Suzy and Nancy Goodman were more than sisters; they were best friends,
confidantes, and partners in the grand adventure of life. For three
decades, nothing could separate them. Not college, not marriage, and not
miles. Then Suzy got sick. She was diagnosed with breast cancer in 1977, and three agonizing years later, at age thirty-six, she died.
supposed to be this way. The Goodman girls were raised in postwar
Peoria, Illinois, by parents who believed that small acts of charity
could change the world. Suzy was the big sister—the homecoming queen
with infectious enthusiasm and a generous heart. Nancy was the little
sister—the tomboy with an outsized sense of justice who wanted to right
all wrongs. The sisters shared makeup tips, dating secrets, and plans for
glamorous fantasy careers. They spent one memorable summer in Europe
discovering a big world far from Peoria. They imagined a long life
together—one in which they’d grow old together surrounded by children
and grandchildren. Suzy’s diagnosis shattered that dream.
1977 breast cancer was still shrouded in stigma and shame. Nobody
talked about early detection and mammograms. Nobody could even say the
words “breast” and “cancer” together in polite company, let alone on
television news broadcasts. With Nancy at her side, Suzy endured the
many indignities of cancer treatment, from the grim, soul-killing
waiting rooms to the mistakes of well-meaning but misinformed doctors.
That’s when Suzy began to ask Nancy to promise to end the
silence, to promise to raise money for scientific research, and to promise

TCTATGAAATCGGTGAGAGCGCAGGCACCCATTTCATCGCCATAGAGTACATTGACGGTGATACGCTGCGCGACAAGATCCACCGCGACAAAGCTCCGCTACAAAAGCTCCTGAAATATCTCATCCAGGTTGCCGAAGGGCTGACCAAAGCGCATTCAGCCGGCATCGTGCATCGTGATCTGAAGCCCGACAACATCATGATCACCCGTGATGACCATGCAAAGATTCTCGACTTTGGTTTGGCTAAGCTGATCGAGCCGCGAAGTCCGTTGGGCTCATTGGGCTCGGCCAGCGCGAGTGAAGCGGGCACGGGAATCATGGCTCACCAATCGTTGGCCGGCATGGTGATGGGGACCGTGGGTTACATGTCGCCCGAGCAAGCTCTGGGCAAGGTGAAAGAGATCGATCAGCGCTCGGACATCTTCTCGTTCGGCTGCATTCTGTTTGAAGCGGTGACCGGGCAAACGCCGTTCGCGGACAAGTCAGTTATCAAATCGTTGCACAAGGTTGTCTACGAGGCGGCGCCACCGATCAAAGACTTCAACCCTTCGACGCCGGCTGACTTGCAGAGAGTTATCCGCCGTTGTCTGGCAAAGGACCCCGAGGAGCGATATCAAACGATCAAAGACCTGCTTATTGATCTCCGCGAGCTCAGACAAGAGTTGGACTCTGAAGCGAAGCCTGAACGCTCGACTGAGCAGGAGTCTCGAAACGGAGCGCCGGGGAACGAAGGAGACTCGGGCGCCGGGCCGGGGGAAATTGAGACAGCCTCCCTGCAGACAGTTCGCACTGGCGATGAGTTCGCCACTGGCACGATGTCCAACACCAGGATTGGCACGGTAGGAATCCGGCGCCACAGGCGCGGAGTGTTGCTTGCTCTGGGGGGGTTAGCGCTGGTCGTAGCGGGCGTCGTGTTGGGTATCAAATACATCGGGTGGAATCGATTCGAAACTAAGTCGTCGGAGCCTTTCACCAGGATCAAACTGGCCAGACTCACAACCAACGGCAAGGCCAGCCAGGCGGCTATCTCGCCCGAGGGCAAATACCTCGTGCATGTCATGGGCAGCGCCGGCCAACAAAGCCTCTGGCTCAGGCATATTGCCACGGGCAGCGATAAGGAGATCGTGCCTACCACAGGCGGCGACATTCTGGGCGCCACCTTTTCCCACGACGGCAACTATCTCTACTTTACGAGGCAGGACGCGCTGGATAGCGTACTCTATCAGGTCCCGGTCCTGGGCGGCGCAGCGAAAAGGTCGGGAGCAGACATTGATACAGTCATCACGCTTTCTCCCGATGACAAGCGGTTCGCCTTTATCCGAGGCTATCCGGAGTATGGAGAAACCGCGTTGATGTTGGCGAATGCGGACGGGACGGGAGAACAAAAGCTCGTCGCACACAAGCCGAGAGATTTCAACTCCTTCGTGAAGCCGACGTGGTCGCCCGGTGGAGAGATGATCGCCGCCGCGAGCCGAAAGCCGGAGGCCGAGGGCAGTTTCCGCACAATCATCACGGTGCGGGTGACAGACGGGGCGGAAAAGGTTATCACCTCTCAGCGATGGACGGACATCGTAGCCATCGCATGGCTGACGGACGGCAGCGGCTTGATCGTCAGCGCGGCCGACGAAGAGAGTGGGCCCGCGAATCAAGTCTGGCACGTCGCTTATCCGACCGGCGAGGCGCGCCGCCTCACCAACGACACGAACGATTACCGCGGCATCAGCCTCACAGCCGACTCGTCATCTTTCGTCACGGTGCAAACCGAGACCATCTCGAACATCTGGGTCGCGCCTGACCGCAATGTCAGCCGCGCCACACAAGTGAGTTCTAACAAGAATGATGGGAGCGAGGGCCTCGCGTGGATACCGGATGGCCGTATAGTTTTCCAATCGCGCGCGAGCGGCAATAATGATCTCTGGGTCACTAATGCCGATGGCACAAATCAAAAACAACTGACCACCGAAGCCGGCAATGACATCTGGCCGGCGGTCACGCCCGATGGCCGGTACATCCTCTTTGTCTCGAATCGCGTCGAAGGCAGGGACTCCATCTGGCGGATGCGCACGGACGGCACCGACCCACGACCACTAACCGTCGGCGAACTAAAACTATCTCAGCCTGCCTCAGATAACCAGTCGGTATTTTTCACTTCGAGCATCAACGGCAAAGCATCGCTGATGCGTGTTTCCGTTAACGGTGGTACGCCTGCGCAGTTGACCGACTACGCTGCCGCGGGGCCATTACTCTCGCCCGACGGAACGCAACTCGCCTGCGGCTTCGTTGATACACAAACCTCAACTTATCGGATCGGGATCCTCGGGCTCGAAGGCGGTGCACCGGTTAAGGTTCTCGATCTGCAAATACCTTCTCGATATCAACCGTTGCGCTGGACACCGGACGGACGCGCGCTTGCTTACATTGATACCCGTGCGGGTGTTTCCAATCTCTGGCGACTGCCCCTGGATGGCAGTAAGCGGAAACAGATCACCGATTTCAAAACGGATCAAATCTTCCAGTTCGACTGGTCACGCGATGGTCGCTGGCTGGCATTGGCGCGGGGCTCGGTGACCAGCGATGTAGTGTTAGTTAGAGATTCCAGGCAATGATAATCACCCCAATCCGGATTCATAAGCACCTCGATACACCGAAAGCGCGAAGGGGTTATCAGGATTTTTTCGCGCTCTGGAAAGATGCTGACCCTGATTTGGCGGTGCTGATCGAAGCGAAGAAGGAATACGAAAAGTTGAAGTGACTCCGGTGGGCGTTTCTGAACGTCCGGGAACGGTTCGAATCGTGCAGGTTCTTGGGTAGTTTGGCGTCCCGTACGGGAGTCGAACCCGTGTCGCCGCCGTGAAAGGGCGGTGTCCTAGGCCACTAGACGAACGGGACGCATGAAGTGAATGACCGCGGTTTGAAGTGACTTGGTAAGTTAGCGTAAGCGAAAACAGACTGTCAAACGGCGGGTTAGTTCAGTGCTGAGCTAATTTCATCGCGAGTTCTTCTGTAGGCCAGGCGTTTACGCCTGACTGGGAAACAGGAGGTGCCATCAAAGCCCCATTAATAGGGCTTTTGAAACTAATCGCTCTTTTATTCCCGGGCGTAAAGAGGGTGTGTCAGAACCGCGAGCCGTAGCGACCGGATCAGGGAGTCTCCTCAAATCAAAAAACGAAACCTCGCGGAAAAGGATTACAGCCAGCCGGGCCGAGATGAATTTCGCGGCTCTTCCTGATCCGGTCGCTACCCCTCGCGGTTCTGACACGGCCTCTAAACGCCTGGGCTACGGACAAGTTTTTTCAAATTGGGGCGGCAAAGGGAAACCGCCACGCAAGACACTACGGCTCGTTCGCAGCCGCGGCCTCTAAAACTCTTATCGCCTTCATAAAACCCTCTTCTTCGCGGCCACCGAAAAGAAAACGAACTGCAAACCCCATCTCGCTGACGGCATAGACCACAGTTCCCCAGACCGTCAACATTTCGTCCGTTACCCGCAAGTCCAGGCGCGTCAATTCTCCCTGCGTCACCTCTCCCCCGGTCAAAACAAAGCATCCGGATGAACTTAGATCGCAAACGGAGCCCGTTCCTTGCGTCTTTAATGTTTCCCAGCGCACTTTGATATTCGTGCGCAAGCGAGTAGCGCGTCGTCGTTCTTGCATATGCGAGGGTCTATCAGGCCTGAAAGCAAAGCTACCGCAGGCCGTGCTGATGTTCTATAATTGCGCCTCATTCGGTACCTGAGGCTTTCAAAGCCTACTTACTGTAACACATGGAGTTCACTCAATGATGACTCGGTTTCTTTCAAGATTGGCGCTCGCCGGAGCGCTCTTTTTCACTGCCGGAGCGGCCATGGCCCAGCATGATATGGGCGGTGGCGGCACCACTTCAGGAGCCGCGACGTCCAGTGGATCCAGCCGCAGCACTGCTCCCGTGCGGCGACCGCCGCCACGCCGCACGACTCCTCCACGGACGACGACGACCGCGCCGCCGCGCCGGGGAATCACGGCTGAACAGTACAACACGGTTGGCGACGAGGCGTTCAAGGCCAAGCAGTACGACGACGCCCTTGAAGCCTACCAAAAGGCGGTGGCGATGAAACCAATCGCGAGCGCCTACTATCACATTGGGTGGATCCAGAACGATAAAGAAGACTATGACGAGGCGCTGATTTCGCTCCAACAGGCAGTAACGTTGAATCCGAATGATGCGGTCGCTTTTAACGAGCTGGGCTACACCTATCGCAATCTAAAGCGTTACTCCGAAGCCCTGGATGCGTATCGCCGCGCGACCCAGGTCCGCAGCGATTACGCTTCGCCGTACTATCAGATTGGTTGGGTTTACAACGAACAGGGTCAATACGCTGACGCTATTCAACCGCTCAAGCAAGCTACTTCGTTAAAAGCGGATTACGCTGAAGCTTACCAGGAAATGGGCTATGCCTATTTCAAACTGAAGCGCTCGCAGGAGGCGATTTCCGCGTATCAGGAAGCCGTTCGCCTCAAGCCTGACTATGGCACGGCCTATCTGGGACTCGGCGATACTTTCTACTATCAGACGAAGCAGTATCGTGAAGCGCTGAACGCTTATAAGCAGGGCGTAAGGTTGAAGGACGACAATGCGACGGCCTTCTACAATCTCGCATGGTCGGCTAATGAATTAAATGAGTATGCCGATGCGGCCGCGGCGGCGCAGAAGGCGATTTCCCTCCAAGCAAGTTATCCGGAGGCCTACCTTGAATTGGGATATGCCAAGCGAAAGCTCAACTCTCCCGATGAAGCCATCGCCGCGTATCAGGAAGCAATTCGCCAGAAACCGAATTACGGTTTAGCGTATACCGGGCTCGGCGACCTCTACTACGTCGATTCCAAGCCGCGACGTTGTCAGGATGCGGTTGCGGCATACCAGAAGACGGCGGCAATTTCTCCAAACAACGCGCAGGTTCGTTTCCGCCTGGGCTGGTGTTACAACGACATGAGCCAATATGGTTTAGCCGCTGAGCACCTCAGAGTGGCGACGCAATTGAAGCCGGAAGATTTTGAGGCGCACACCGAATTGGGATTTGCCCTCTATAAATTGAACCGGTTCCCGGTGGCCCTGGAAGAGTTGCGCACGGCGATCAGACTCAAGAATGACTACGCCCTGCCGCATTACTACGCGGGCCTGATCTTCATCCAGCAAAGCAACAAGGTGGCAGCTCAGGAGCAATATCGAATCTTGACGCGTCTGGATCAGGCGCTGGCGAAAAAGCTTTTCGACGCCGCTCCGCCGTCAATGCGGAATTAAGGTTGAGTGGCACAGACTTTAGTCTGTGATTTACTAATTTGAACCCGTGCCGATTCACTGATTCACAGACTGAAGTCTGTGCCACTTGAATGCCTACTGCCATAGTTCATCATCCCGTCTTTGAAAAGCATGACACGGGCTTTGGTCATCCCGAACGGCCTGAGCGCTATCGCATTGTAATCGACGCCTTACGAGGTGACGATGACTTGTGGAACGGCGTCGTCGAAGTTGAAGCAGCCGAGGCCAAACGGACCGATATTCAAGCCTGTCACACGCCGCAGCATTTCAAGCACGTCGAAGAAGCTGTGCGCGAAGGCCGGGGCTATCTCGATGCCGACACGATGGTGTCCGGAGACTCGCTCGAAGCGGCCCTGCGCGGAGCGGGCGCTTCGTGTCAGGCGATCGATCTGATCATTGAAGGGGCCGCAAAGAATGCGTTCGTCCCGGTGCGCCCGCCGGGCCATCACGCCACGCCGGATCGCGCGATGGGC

to one day cure breast cancer for good. Nancy never dreamed she could fulfill these big, shoot-for-the-moon promises. But she promised, because
this was her beloved sister.
I promise, Suzy … even if it takes the rest of my life.
death—both shocking and senseless—created a deep pain in Nancy that
never fully went away. But she soon found a useful outlet for her grief
and outrage. Armed only with a shoebox filled with the names of
potential donors, Nancy put her formidable fund-raising talents to work
and quickly discovered a groundswell of grassroots support. She was
aided in her mission by the loving tutelage of her husband, restaurant
magnate Norman Brinker, whose dynamic approach to entrepreneurship
became Nancy’s model for running her foundation. Her account of how she
and Norman met, fell in love, and managed to achieve the elusive “true
marriage of equals” is one of the great grown-up love stories among
Nancy’s mission to change the way the world
talked about and treated breast cancer took on added urgency when she
was herself diagnosed with the disease in 1984, a terrifying chapter in
her life that she had long feared. Unlike her sister, Nancy survived and
went on to make Susan G. Komen for the Cure into the most influential
health charity in the country and arguably the world. A pioneering force
in cause-related marketing, SGK turned the pink ribbon into a symbol of
hope everywhere. Each year, millions of people worldwide take part in
SGK Race for the Cure events. And thanks to the more than $1.5 billion
spent by SGK for cutting-edge research and community programs, a breast
cancer diagnosis today is no longer a death sentence. In fact, in the
time since Suzy’s death, the five-year survival rate for breast cancer
has risen from 74 percent to 98 percent.
Promise Me is a
deeply moving story of family and sisterhood, the dramatic “30,000-foot
view” of the democratization of a disease, and a soaring affirmative to
the question: Can one person truly make a difference? Download and start listening now!